The Beginnings of McCarthyism (February 9, 1950)

The Beginnings of McCarthyism (February 9, 1950)

On February 9, 1950 in a speech in Wheeling, West Virginia, Republican Senator Joseph McCcarthy waving a list says, "I have here a list of 205 people who the Secretary of State knows are affiliated with the Communist Party and who nonetheless are in office and shape the policy of the State Department." This is the start of what has been called the McCarthyism, witch hunts (Witch Hunts), or red fear (Red Scare), a vast anti-communist repression movement that will befall American society.

McCarthyism, an avatar of the cold war

In 1949, the arrival of Mao Zedong to power in China and the testing of an atomic bomb in the USSR led to a resurgence of anti-communism in the United States; Republicans try to blame Truman's administration, and its officials, for these events, arguing that traitors worked for the Communist cause inside the civil service. The discovery of Communist "atomic spies" in the British and Canadian nuclear science community brought the situation to a head.

Symbol of the excesses of the Cold War in domestic politics, Senator Joseph McCarthy, in February 1950, accused the State Department of being infiltrated by 205 Communists. In a national climate marked for several years by fear of the penetration of communism into all aspects of American life and society, McCarthy's allegations lead to the public meetings of the Committee on Un-American Activities and to some major trials (such as the Hiss case or the Rosenberg couple trial). In this context, Senator McCarthy's accusations against the subversive activities of several senior politicians are taken seriously, despite the absence of any evidence.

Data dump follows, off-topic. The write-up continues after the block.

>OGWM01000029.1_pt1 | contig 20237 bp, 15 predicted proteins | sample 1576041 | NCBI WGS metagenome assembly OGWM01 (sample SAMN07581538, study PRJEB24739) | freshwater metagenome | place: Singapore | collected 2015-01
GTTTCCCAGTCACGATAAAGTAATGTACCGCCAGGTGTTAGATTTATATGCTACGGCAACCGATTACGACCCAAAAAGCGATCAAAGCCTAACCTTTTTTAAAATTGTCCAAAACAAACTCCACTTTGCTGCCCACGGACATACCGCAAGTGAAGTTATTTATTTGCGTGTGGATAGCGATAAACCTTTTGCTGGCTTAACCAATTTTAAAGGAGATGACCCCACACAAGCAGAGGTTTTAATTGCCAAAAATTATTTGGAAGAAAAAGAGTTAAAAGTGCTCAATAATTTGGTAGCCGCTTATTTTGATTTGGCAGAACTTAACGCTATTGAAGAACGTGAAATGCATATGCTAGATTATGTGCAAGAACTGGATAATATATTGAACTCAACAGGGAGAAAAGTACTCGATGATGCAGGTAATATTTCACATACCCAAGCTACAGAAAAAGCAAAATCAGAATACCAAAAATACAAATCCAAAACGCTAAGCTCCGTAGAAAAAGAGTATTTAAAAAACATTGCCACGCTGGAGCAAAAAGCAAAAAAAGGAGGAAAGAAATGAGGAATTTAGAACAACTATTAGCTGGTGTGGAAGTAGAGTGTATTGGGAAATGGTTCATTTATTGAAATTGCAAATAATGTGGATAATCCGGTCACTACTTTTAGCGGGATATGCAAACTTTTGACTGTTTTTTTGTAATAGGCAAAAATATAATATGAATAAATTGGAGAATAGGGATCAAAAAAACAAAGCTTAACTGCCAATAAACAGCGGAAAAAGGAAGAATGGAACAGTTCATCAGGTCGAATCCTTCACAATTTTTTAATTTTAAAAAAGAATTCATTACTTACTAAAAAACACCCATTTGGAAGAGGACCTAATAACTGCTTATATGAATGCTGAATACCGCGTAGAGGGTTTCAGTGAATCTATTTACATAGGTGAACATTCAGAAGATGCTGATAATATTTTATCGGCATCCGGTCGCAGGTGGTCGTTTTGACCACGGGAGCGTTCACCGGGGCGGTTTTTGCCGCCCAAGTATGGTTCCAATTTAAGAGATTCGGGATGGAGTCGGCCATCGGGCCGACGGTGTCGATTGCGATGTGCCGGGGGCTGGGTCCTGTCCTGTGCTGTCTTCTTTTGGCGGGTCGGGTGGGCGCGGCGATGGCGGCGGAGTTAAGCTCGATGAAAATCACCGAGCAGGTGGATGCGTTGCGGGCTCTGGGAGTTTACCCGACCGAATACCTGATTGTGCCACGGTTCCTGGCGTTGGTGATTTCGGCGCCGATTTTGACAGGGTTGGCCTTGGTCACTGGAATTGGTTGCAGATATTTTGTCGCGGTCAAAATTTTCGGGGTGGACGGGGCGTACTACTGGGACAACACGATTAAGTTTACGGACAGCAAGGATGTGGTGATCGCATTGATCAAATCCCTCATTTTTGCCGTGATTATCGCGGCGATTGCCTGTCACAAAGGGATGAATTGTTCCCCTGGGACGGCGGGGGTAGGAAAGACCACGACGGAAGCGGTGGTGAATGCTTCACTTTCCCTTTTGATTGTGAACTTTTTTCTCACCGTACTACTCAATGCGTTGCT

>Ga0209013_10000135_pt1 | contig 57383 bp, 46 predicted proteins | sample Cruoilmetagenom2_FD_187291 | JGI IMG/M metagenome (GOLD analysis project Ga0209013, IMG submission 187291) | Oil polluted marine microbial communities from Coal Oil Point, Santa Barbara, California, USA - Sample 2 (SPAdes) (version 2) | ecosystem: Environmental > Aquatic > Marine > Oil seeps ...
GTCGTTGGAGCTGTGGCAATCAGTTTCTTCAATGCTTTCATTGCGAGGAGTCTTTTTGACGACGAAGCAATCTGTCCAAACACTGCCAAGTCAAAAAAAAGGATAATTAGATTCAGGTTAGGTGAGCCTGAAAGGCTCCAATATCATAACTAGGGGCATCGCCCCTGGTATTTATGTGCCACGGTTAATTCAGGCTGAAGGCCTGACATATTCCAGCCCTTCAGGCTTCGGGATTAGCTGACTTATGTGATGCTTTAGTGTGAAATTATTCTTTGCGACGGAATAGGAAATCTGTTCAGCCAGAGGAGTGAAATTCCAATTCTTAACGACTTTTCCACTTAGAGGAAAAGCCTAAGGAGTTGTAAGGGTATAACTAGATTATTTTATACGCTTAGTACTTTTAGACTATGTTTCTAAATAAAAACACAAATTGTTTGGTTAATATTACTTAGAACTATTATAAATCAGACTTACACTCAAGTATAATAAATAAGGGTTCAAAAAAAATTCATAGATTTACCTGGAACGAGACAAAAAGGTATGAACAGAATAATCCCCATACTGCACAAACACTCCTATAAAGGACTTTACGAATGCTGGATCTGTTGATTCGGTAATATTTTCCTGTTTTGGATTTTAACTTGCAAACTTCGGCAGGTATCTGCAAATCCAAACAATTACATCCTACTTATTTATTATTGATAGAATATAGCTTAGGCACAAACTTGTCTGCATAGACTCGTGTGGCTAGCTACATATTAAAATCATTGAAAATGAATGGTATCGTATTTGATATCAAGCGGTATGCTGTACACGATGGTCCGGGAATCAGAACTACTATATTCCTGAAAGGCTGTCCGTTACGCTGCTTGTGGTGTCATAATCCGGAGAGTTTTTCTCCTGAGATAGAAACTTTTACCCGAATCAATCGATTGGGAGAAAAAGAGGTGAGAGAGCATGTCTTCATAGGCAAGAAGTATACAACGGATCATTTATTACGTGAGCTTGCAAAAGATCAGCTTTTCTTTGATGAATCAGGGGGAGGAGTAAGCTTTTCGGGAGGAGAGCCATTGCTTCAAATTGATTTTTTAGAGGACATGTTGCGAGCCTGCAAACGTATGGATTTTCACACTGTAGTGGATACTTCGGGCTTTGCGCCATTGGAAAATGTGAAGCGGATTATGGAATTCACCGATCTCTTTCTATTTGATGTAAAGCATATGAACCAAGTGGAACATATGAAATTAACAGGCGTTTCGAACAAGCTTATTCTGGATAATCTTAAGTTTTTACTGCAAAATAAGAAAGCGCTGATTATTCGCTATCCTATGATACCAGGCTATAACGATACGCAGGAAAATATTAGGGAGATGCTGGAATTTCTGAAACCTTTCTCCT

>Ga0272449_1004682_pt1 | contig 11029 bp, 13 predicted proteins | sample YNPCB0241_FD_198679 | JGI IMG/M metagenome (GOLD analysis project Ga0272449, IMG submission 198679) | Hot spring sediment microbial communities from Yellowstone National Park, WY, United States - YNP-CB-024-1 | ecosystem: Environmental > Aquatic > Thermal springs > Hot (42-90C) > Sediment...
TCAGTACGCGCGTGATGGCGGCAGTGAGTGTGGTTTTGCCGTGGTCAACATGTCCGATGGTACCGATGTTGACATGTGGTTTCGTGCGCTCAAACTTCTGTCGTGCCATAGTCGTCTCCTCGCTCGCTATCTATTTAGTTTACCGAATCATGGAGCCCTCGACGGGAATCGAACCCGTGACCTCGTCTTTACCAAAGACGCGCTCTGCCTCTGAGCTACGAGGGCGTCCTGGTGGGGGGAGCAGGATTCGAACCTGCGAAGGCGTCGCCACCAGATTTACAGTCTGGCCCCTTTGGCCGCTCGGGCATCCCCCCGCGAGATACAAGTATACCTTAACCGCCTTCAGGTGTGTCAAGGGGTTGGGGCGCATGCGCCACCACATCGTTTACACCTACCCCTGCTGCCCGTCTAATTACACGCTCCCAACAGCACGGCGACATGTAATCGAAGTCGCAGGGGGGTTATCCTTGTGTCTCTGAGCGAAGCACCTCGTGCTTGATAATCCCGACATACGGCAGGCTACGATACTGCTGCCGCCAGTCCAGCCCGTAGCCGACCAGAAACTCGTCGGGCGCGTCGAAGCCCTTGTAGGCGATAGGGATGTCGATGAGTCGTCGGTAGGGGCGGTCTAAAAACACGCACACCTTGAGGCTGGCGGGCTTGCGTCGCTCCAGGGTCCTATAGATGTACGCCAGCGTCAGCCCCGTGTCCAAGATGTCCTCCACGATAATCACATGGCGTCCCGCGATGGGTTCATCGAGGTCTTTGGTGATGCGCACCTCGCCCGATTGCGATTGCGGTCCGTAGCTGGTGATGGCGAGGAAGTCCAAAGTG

Controversial methods of investigation

Re-elected senator in 1952, McCarthy was appointed chairman of the standing subcommittee of inquiry on the Senate committee on government operations. In this position, he embarked on a veritable "witch hunt" targeting the public service as well as artistic and intellectual circles. Then begins an inquisitorial campaign which will put on the grill more than 12 million Americans, anonymous or famous (in Hollywood, the denunciation will make a lot of noise). A multifaceted movement (between official institutions such as parliamentary commissions of inquiry and partisan movements) it will maintain an atmosphere of generalized paranoia in the country, the victims of which will be many and varied (from General Marshall to Marlene Dietrich and Charlie Chaplin).

In 1954, he accused certain members of the US military of protecting espionage activity. He was absolved of the trial between him and the army - very widely publicized - but, totally discredited, he was censored by the Senate because of its methods of investigation. However, he remained a senator until his death in 1957. The climate of fear and suspicion he helped create will take a long time to dissipate.


- Witch hunt, McCarthyism, by Marie France Toinet. Complex Editions, 1999.

- To put an end to McCarthyism, by Jean-Paul Torok. Editions L'Harmattan, 2000.

Video: Senator McCarthy Claims Communist Infiltration